By contrast, Public Enterprises Minister Pravin Gordhan ends 2019 on a torrid note. If he thought the period ahead of his being fired as finance minister by then-president Jacob Zuma was hard, then he had no idea what 2019 would bring.
Gordhan has been in the cross-hairs of the gunners of the Fightback: the State Capture wing of the ANC, the Public Protector Busisiwe Mkhwebane and the networks he has tried to dislodge at the state-owned enterprises he is Cabinet lead over.
But the limits of Gordhan’s skill and acumen was tested as SAA was put into business rescue while the country was plunged into darkness at the end of 2019.
Mkhwebane has Gordhan in the cross-hairs of a set of six different investigations into him. These are:
His team say that attending to these cases has taken many hundreds of hours and in one of them (the interdict hearing to stop Mkhwebane from implementing her remedial action ahead of President Cyril Ramaphosa appointing his Cabinet), he had to personally attend court.
And in the ANC, Gordhan has become the target for the faction still aligned to Zuma by his lieutenants still on the party’s national executive committee (NEC) – like former Mineral Resources Minister, Mosebenzi Zwane. These are matched by Gordhan’s ostensible comrades like Ekurhuleni mayor Mzwandile Masina, who keeps up a tweet tirade against the era of reform.
On social media, Gordhan is the target of serial disinformation attacks which started in November 2018 when he appeared before the Zondo Commission of Inquiry into State Capture. It is around Gordhan that the coalition of patronage interests between the EFF and the ANC is most clear as a political alliance between the majority party and the nationalist upstart headed by Julius Malema goes from nascent to visible.
Gordhan is targeted because it is politically too risky to take on Ramaphosa himself who holds the key to deployments.
Throughout 2019, Eskom has been forced to introduce the most extreme form of power cuts to prevent a national grid slippage sending confidence in reform into a tailspin. The economy has never recovered since then with growth slowing into negative terrain in the third quarter of the year. Eskom is now forecasting a R20-billion loss in 2020 and it is losing more than R1-billion a month in non-payments.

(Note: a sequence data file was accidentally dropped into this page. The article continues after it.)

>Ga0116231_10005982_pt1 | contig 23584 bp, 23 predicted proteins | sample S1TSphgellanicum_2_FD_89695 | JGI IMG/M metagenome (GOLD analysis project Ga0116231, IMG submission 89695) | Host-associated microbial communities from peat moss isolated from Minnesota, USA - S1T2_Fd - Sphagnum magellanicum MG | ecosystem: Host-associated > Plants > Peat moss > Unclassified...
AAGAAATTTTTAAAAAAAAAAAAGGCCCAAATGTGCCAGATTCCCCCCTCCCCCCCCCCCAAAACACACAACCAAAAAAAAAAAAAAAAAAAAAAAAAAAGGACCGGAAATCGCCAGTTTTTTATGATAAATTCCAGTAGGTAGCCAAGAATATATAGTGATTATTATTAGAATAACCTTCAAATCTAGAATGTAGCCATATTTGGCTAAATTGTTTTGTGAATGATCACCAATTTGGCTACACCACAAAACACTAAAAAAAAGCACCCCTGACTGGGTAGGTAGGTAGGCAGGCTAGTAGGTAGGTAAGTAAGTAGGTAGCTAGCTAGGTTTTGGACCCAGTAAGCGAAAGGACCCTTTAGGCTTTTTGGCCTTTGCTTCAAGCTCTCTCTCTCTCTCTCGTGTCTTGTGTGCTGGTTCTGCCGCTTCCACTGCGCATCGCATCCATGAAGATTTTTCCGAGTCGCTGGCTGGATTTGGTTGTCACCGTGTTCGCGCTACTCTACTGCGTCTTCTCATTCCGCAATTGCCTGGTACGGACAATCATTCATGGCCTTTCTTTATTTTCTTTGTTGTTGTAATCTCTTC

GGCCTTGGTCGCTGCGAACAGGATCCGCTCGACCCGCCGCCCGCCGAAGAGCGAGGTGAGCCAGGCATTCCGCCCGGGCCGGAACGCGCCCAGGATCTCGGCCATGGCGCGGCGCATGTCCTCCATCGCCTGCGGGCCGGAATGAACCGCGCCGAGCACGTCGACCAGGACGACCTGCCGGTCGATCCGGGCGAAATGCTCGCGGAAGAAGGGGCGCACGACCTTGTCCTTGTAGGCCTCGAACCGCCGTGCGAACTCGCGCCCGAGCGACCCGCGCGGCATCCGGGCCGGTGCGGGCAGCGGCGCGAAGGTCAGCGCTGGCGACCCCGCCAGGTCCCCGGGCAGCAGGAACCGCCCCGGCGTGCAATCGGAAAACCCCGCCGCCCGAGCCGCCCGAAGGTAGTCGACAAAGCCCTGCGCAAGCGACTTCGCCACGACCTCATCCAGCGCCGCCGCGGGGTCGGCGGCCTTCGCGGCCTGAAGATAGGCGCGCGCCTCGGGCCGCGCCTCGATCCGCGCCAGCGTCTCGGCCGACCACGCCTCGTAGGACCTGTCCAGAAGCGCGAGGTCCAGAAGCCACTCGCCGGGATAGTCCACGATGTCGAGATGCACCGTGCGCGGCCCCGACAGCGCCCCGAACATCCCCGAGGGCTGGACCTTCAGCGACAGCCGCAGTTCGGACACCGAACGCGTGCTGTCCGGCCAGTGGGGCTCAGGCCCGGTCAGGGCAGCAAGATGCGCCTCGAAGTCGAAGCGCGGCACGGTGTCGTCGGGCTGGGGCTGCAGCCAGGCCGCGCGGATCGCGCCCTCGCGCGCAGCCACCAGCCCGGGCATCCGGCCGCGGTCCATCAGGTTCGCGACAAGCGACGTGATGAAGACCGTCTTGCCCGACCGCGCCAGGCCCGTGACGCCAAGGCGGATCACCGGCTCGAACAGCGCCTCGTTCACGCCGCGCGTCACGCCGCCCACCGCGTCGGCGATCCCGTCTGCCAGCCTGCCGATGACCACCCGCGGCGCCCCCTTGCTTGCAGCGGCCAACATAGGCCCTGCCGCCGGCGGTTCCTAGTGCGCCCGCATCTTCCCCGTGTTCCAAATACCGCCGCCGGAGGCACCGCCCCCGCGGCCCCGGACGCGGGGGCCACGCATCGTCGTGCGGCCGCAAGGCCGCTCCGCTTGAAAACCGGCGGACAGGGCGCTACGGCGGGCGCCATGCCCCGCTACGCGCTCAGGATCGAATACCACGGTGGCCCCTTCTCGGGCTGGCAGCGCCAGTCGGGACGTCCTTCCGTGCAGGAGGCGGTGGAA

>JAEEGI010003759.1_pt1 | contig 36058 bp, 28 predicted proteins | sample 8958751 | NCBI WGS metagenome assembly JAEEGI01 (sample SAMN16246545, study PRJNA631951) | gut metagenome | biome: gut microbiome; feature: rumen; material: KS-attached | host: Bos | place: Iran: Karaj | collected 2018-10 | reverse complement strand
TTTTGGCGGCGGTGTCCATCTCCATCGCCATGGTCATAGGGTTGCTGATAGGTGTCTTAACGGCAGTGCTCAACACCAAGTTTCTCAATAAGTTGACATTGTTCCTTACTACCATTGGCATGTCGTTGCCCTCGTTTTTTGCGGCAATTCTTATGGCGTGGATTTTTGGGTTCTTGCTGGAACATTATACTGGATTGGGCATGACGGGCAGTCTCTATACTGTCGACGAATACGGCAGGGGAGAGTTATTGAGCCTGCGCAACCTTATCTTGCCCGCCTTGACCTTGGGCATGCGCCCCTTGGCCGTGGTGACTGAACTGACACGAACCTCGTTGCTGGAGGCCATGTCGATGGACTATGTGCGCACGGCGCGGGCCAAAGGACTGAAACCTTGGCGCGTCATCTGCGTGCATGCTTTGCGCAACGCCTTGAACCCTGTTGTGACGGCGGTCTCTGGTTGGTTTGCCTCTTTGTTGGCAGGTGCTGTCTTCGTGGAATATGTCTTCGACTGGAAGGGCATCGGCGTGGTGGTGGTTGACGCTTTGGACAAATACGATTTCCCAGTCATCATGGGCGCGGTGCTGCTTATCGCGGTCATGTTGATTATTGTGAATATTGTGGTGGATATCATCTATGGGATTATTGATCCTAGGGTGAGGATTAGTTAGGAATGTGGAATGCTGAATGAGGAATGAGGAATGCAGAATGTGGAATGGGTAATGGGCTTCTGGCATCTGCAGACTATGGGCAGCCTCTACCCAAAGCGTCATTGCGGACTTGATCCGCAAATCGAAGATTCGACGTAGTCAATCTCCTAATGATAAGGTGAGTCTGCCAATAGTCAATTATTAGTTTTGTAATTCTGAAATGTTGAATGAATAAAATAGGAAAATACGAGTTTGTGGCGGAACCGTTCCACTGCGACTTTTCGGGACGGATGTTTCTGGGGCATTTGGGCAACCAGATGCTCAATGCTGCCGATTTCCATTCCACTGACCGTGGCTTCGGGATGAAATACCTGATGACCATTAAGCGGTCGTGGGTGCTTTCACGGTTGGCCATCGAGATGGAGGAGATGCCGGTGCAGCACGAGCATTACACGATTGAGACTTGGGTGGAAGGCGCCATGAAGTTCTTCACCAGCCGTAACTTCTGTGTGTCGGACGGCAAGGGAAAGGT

At the same time, SAA is clearly insolvent after a strike in November 2019 and nothing Gordhan does pulls it back from the brink as the Treasury digs in its heels on bailouts without implementable restructuring plans. Gordhan’s painstaking reform work appears to have failed and one reason for that is that patronage networks at state-owned companies have proven unmoveable even though he has undertaken radical changes on the boards and the C-suites at Eskom and SAA. Transnet, where chairperson Popo Molefe oversees a tough-minded reform agenda is in a slightly better place, but it has not reached peak reform where you see the reduction of transport prices.
Gordhan’s aides say Eskom ends the year on a better note:
“There is a plan and a path (the Eskom paper Gordhan unveiled in October 2019), and a CEO (Nampak CEO Andre de Ruyter who was due to start in January 2020). That has stabilised more or less.” But both Numsa and NUM have allied to mobilise against any changes at Eskom in 2020, which suggests that Gordhan’s troubles will likely still be a headache as he learns just how hard it is to retrieve state-owned companies from the jaws of State Capture. DM
Wild mice will run on a hamster wheel when placed outside.
Daily Maverick © All rights reserved